const pubB = pubkey:0349702eb78f809172dd5501c926d076f60358388ab8f297976d8bd8c7b54909da
// Miner's fee
const fee = 0.00013 BTC
transaction coinbase {
input = _ // no input
output = 10 BTC: fun(x) . x == 42
}
transaction T {
input = coinbase: 42
output = [
// pay 1 BTC to Bob
1 BTC: fun(x) . versig(pubB; x);
// take the remainder and reward the miner
this.input.value  1 BTC  fee: fun(x) . versig(pubB; x);
]
}
Alice owns 10 BTC
and she wants to send 1 BTC
to Bob.
She creates a transaction T
with two outputs: the first one pays
Bob; the second one gives Alice the remaining bitcoins back,
minus some fee that are left to the miner.
Placeholders
Balzac features a way of expressing a default value for any of its types.
The underscore _
can be used in situation in which we are not interested
in providing a value. For example, the signature computation of parametric transaction
which takes a signature as parameter, or an output scripts in which a parameter
is not used.
Consider the following example:
const k = key:cPGZo8VsEopkNFugJpzSaZFhwBVnajhsD5g4XzfcbhDp4VoLdgfw
const kpub = k.toPubkey
transaction Coinbase {
input = _
output = 1 BTC : fun(x,n) . versig(kpub;x) && n == 11
}
transaction T(s:signature, n:int) {
input = Coinbase: s n
output = this.input.value : fun(y, s:int) .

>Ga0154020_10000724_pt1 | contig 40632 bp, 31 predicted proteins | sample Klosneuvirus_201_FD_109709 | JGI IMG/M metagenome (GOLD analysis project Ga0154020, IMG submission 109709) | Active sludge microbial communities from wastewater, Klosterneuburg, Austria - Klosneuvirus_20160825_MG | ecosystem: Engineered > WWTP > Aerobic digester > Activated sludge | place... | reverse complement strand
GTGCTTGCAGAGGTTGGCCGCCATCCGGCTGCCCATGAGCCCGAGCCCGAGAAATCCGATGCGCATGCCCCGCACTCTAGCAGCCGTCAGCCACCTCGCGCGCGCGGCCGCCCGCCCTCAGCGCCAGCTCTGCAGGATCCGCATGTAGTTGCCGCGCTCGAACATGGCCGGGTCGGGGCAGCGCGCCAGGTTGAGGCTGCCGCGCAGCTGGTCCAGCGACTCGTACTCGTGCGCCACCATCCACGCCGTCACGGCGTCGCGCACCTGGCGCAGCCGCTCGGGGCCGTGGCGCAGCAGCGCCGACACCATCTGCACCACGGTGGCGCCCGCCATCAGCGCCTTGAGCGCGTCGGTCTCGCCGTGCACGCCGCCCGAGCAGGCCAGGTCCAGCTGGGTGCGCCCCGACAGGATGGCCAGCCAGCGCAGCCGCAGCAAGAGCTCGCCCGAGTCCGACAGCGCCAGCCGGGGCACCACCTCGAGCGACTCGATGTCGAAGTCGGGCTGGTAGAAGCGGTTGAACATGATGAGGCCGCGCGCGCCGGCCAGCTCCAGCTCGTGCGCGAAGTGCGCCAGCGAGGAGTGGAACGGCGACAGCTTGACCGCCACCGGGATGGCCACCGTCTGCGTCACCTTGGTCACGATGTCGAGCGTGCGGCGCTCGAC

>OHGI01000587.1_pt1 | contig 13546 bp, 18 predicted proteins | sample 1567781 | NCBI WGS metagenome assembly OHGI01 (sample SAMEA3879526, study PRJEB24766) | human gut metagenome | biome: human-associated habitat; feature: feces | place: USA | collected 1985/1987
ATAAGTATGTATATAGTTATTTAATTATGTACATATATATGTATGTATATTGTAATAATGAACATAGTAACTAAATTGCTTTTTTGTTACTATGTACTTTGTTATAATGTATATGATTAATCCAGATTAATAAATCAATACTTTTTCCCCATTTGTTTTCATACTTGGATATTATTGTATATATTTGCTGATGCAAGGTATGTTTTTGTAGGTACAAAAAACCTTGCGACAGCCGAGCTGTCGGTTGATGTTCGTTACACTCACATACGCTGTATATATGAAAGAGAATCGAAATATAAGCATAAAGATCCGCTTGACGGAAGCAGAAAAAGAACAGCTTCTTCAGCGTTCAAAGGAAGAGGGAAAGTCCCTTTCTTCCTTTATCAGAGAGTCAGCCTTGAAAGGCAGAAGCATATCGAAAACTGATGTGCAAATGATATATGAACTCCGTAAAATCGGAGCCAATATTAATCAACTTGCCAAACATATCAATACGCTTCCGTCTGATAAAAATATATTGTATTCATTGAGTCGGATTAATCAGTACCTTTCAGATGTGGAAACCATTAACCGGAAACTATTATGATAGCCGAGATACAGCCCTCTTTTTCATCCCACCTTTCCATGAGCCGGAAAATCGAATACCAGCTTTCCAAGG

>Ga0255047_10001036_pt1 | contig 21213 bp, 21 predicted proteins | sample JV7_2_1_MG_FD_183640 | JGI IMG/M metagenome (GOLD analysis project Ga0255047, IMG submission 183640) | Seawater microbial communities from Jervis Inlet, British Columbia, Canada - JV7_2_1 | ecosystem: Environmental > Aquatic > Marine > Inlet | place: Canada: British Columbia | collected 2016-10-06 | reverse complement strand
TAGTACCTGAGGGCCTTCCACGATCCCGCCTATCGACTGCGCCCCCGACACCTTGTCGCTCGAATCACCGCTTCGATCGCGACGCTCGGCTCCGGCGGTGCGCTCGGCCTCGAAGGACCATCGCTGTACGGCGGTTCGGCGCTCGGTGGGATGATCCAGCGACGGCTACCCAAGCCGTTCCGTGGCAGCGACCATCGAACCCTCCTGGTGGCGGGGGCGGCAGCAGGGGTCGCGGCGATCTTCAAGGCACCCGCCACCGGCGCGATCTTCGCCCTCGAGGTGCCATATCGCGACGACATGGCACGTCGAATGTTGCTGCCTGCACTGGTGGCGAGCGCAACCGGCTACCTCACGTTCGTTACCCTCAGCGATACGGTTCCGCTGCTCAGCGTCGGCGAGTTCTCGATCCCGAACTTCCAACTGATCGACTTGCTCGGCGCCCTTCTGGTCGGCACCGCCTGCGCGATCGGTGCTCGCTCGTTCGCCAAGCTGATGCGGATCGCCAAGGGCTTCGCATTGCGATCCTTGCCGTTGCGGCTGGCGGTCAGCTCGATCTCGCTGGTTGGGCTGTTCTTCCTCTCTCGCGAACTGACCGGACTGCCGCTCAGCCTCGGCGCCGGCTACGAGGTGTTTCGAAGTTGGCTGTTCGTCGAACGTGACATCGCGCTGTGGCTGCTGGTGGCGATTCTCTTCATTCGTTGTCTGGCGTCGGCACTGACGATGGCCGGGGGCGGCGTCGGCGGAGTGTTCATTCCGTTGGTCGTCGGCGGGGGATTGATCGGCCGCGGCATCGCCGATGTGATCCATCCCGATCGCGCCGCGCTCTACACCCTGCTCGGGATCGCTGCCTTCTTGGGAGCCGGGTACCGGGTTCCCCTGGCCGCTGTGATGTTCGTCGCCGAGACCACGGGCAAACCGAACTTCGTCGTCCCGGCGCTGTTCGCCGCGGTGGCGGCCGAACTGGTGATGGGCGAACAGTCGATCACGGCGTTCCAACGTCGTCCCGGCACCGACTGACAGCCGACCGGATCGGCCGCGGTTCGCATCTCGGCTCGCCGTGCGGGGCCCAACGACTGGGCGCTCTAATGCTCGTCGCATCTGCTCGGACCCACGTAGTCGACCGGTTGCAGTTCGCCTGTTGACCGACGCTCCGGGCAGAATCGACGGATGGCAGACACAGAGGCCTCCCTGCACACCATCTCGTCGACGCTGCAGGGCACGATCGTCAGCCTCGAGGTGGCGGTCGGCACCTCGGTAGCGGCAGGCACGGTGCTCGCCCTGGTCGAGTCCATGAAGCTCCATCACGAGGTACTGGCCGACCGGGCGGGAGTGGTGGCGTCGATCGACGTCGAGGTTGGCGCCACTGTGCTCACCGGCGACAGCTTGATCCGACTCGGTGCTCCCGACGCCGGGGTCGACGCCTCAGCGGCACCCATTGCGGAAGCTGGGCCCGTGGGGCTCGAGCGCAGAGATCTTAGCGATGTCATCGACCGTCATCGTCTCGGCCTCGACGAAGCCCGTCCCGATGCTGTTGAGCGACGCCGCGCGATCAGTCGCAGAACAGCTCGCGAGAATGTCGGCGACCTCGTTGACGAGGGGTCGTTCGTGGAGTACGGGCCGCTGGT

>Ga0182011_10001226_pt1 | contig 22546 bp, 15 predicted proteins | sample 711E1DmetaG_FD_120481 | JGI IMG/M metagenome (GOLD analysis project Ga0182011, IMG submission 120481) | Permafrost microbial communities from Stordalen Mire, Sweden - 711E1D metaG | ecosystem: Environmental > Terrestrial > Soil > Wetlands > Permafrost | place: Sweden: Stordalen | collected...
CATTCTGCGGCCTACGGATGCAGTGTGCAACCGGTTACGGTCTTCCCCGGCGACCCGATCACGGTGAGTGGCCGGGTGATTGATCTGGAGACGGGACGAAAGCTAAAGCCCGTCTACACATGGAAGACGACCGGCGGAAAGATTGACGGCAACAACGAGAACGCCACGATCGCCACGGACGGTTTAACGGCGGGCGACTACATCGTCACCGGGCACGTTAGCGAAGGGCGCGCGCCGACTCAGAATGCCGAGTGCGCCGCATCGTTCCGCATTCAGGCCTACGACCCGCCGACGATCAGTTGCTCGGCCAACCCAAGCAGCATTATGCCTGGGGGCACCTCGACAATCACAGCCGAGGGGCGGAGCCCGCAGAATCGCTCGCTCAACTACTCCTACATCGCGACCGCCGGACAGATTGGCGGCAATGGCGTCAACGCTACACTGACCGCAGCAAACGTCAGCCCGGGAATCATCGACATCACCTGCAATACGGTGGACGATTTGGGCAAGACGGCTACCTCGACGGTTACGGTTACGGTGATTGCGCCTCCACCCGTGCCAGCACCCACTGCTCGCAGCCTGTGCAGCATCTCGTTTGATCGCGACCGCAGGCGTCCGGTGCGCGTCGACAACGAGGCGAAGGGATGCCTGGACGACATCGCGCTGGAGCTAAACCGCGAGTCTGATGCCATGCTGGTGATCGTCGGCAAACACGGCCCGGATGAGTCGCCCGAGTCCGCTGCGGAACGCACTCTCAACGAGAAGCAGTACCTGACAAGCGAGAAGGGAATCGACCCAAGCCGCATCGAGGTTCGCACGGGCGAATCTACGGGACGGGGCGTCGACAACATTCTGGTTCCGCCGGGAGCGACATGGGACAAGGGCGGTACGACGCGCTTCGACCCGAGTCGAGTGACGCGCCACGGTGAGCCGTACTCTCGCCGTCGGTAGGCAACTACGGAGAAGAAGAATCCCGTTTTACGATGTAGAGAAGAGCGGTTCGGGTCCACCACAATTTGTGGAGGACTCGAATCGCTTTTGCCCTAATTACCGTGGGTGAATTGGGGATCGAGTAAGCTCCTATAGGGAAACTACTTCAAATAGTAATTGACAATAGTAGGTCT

versig(kpub;y) 
checkDate 20190101 : sha256(s) == hash:684888c0ebb17f374298b65ee2807526c066094c701bcc7ebbe1c1095f494fc1
}
// compute a signature to redeem Coinbase
const s = sig(k) of T(_,_)
Transaction T
is parametric: it takes a signature s
and an integer n
and uses them as witnesses to redeem the transaction Coinbase
.
In order to compute a valid s
, we must instantiate T
with its
actual parameters, otherwise the expression sig(k) of T
complains
with an error. Since s
and n
are witnesses in T
,
their value does not affect the computation of the signature,
and it is convenient to use _
to express that we don’t care what their value is.
Also, consider that the actual parameter for s
is exactly the value
we want to compute.
The output script of T
takes two parameter y
and s
respectively of
type signature
and int
. The script evaluates true
either providing a valid signature for kpub
,
or providing a secret s
after the date 20190101
whose sha256
is equal to
hash:684888c0ebb17f374298b65ee2807526c066094c701bcc7ebbe1c1095f494fc1
.
// redeem T(s) providing a valid signature
transaction T1 {
input = T(s,11) : sig(k) _
output = this.input.value : fun(x) . x == 42
}
// redeem T(s) providing the secret
transaction T2 {
input = T(s,11) : _ 42
output = this.input.value : fun(x) . x == 42
absLock = date 20190101
}
Transactions T1
and T2
uses _
to express the “unused” actual parameter.
References